Why Stormwater Management Is Important
What Is Stormwater?
As the name suggests, Stormwater is wastewater that is the result of a storm. Stormwater occurs when there is nowhere for the water that results from a storm to go. This is often a by product of urbanisation, as there is a limited amount of natural ways for stormwater to drain away, and once the man made systems are at overcapacity then stormwater can become an issue.
Alongside the potential issues of flooding, there is also an increased likelihood that stormwater pollution will cause wider damage to the environment. Stormwater pollution is when the surface run off that results from a heavy amount of precipitation becomes contaminated. This can include sewage, chemicals and litter. A lot of stormwater pollution is the result of human activity, therefore another argument in favour of stormwater management is the prevention of pollution.
The UK Storm, although not a common occurrence has highlighted the need for a lot of measures to be taken in terms of stormwater management, as the amount of precipitation that fell overloaded the systems in tandem with heavy rain and high seas in coastal areas. The more prepared an area is to deal with excessive stormwater, then the lower the likelihood of having to combat flooding and the pollution that comes with it.
Stormwater Management Techniques
There are a number of methods of implementing preventative stormwater management. One method is the use of underground stormwater tanks. These are large underground vessels which will capture 1000m3 and 500 m3 of stormwater between them. These are being built due to large amounts of continued urbanisation in the area, which results in the need for preventative measures to be taken to avoid any potential flooding.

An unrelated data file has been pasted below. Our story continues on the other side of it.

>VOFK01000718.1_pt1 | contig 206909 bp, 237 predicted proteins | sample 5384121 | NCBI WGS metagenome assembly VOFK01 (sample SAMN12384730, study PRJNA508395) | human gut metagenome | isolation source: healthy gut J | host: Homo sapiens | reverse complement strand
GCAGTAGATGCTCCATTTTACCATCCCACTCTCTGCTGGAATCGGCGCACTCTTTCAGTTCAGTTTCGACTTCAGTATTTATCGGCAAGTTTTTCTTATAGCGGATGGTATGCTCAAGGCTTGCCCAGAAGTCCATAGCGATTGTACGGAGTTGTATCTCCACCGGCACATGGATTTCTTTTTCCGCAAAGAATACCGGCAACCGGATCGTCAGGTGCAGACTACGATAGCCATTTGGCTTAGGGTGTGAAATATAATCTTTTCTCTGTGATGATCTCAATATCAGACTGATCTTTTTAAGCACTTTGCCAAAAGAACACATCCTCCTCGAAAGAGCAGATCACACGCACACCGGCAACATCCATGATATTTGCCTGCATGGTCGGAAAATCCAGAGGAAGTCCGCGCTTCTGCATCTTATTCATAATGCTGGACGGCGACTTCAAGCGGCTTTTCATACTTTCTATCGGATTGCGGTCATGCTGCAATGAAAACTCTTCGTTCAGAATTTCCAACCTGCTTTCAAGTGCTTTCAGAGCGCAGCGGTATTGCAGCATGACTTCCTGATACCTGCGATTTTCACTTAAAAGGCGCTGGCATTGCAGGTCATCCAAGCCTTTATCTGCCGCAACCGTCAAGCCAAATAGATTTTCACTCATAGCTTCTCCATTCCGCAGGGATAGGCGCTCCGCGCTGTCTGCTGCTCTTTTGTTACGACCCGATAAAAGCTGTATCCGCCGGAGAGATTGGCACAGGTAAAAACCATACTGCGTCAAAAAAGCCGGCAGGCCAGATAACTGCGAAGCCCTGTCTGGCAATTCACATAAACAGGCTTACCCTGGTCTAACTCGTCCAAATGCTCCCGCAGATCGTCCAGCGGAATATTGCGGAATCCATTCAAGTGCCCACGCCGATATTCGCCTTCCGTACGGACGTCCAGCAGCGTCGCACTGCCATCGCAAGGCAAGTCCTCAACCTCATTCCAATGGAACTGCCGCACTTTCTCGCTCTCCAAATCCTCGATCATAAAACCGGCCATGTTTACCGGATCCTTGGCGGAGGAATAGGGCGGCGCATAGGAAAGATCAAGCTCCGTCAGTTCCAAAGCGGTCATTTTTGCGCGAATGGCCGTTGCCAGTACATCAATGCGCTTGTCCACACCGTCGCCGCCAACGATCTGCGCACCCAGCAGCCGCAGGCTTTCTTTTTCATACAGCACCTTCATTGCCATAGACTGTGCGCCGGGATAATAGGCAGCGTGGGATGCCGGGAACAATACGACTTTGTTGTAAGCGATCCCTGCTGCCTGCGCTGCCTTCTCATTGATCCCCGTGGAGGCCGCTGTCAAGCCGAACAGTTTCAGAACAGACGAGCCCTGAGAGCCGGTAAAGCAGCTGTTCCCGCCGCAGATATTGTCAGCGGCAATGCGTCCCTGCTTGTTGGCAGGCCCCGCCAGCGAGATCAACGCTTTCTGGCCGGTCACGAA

Other methods that can be used include the use of retention ponds, which trap water and gradually release it into the water system, rather than it all making its way there at once, thus easing the risk of flooding. On a small scale, the use of rain gardens (planted areas in a depression near a source of runoff) can be used to ease the issue of excess stormwater and also do so in an aesthetically pleasing fashion.
The use of soakaways, is another potential method for combating the negative effects of excessive stormwater. These are submerged structures that take in water through gravity and in a similar fashion to a retention pond, gradually release the excess water into the water system.
In terms of urban planning and design, it is important for those involved in the process to take into account the dangers involved with stormwater. When precautionary measures are taken, as is the case in Swindon, then dangers involved with flooding should be avoided, in comparison to a situation in Germany, the Czech Republic and Hungary for instance where not enough precautions were taken and flooding occurred.
For more information about stormwater management, stormwater management products and wastewater management processes; visit GEA today and see what they can do for you!